Winter often starts from November to January with a cold and dry weather. Remember to bring warm clothes as at times the temperature drops below 10 Celsius degree. Imagine that can happen in a tropical country like Vietnam! If you visit the capital during winter, warm up your chilly day by sampling its famous street food.
It seems that best time to travel Hanoi is from September to November or from March to April when the weather is mild with temperature ranges from 18 to 30 Celsius degree.
Although Hanoi has fewer direct international flights than Ho Chi Minh City, it has direct flights from Paris, Los Angeles, San Francisco, as well as most cities in East and Southeast Asia to Hanoi.
Noi Bai International Airport is located just 35km north of the city. Vietnam Airlines serves as the main carrier for both international and domestic flights that link Hanoi to all main cities throughout Vietnam. Popular routes are to Ho Chi Minh City, Hue, Da Nang, Nha Trang, Dien Bien Phu, and Da Lat with daily flights. Air Asia, Tiger Air, Korean Air, Cathay Pacific, China Airlines, Hong Kong Airlines, Lao Airlines, Lufthansa, Malaysia Airlines, Silk Air, THAI, United and Vladivostok Air also offers frequent flights to and from Hanoi. From Europe, visitors may have to transit in Paris or Hong Kong. From North America, most flights have a transit in Hong Kong, Tokyo, Osaka or Seoul.
From the airport, you have many options to get into the center such as the airline’s minibus, local bus, taxi or private car.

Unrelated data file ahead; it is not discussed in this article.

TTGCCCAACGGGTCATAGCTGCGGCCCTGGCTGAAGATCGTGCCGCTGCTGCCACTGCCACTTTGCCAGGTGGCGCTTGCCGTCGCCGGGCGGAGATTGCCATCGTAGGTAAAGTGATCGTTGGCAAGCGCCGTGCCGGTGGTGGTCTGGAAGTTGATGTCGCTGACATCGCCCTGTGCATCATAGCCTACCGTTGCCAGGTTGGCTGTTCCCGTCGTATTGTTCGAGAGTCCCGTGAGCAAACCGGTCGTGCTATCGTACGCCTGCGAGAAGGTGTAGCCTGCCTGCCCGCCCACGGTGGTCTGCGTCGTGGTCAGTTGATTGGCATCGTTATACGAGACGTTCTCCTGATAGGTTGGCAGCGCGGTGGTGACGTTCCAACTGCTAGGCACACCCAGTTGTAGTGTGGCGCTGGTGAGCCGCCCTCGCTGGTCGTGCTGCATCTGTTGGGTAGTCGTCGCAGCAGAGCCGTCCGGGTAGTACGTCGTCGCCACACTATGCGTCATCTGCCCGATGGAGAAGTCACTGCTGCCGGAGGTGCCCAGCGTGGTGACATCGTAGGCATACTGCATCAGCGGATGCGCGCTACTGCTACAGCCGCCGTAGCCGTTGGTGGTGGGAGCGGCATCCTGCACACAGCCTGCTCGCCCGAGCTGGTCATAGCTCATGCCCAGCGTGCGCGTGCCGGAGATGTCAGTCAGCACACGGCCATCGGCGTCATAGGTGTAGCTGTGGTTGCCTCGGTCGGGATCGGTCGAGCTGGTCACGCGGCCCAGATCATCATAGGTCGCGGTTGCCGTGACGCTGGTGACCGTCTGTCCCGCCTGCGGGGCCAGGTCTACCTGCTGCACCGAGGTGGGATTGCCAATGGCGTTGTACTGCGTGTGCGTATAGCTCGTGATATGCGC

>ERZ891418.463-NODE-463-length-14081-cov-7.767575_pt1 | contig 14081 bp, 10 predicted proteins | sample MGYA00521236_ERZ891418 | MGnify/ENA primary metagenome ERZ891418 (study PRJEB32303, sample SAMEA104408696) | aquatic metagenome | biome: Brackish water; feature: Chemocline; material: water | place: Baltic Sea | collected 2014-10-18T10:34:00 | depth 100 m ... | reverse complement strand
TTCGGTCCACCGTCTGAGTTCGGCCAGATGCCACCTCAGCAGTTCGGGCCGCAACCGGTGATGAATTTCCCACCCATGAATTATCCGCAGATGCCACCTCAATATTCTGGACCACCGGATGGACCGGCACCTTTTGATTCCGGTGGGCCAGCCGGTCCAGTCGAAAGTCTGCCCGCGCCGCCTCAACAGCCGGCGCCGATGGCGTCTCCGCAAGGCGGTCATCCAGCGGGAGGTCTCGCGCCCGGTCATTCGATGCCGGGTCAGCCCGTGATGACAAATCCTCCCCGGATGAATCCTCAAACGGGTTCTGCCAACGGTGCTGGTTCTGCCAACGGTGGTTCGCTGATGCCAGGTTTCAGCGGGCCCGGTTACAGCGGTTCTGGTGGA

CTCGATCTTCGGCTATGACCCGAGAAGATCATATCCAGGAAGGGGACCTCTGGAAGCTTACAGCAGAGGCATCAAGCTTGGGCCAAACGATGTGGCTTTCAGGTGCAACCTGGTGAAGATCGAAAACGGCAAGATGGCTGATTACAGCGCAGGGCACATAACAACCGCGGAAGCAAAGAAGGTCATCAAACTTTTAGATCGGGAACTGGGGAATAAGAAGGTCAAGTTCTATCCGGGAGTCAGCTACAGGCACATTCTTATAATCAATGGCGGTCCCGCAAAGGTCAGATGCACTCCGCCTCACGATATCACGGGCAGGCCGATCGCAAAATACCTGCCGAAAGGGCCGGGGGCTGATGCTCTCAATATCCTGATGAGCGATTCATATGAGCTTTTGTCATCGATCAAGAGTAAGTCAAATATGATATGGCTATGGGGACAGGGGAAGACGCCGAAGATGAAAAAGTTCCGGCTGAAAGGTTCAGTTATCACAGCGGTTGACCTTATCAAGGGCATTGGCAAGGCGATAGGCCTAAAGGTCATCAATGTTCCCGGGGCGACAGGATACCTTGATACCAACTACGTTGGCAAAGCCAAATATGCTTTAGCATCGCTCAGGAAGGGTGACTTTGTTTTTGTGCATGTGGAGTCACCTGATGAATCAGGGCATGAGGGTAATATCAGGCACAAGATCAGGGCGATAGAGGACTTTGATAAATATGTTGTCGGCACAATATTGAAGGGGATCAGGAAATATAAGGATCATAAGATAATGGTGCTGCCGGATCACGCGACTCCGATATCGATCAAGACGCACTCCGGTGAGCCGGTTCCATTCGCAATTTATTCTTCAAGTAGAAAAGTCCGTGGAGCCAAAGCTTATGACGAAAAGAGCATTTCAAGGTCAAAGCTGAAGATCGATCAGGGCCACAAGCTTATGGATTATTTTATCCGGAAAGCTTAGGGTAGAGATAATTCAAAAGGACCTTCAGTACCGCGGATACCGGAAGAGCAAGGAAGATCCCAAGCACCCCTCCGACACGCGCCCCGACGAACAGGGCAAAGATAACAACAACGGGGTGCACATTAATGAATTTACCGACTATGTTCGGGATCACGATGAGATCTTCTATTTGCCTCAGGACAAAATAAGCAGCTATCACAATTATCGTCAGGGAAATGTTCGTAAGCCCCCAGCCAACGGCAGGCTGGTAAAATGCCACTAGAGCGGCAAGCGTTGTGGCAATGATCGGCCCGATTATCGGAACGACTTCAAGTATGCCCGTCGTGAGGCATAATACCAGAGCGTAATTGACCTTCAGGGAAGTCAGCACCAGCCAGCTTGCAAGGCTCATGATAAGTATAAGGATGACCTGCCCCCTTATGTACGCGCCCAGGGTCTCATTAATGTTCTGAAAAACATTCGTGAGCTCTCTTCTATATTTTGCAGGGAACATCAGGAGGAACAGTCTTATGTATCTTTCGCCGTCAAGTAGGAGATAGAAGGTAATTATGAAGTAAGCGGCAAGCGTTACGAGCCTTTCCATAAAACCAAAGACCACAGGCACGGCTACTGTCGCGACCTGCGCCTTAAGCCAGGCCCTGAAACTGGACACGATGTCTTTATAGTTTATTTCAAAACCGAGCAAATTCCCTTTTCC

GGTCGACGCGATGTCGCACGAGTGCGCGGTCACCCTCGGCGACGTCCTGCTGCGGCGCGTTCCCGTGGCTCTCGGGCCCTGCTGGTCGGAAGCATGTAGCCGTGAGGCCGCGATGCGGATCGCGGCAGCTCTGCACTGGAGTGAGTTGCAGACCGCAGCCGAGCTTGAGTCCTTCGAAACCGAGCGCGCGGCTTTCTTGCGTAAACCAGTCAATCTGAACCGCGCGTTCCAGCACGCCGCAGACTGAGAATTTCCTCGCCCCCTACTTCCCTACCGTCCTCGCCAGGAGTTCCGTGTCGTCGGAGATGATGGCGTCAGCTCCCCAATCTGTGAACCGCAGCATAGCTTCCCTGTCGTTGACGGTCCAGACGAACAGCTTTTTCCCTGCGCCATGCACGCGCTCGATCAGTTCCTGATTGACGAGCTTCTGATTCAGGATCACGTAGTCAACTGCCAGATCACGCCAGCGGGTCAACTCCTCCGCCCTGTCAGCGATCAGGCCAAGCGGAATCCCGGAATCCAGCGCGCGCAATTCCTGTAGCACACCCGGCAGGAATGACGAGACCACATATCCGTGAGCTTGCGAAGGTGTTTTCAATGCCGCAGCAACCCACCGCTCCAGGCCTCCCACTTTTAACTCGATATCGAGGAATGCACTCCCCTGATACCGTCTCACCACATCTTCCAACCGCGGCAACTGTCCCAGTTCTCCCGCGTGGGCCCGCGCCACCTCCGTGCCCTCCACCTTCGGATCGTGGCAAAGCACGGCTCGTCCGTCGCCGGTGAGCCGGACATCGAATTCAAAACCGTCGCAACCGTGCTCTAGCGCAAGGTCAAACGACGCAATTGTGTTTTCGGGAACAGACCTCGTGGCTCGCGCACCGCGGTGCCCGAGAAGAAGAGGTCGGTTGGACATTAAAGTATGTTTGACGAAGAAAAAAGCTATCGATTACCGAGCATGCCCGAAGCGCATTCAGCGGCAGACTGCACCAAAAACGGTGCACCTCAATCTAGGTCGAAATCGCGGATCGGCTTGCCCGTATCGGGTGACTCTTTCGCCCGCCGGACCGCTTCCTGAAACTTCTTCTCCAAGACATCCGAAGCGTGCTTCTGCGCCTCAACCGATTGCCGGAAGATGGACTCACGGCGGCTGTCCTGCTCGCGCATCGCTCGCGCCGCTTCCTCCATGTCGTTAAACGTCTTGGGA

Hanoi train station is about 10 minutes by car from the center. If you cross the border to Vietnam from China, you might board the train in Lao Cai and arrive in Hanoi in early morning. The Reunification railway linking Hanoi with Ho Chi Minh City offers travelers a comfortable and leisurely way to see Vietnam. The 1,726 km railway established during the French colonial rule begins in Hanoi, passes through 19 provinces and end in Ho Chi Minh City.
Most of provinces in Vietnam have bus to and from Hanoi through three main bus stations: My Dinh, Giap Bat and Gia Lam.
Temple of Literature
Known as Vietnam’s first University and located 2 kilometers west of Hoan Kiem Lake, the Temple of Literature is a rare example of well-preserved traditional Vietnamese architecture. Founded in 1070 by Emperor Ly Thanh Tong, the temple is dedicated to Confucius and honors Vietnam’s finest scholars of literary accomplishment.
Visitors are welcomed by an imposing tiered gateway that leads through the gardens and to the Khue Van Pavilion, constructed in 1802. The northern side of this courtyard is marked by a low-slung pagoda housing an extraordinary statue of a majestic Confucius, depicted with a goatee and bearing scarlet robes, flanked by four of his disciples.
One Pillar Pagoda
The One Pillar Pagoda was originally built in 1049 by the Emperor Ly Thai Tong, who ruled from 1028 to 1054. The pagoda was built to honor the emperor’s peasant wife who bore him an heir. Built of wood on a single stone pillar, the pagoda is designed to resemble a lotus blossom, the symbol of purity. The original pagoda was destroyed in 1954 by the French upon their withdrawal from Vietnam. The present day pagoda was rebuilt by the government in the following year.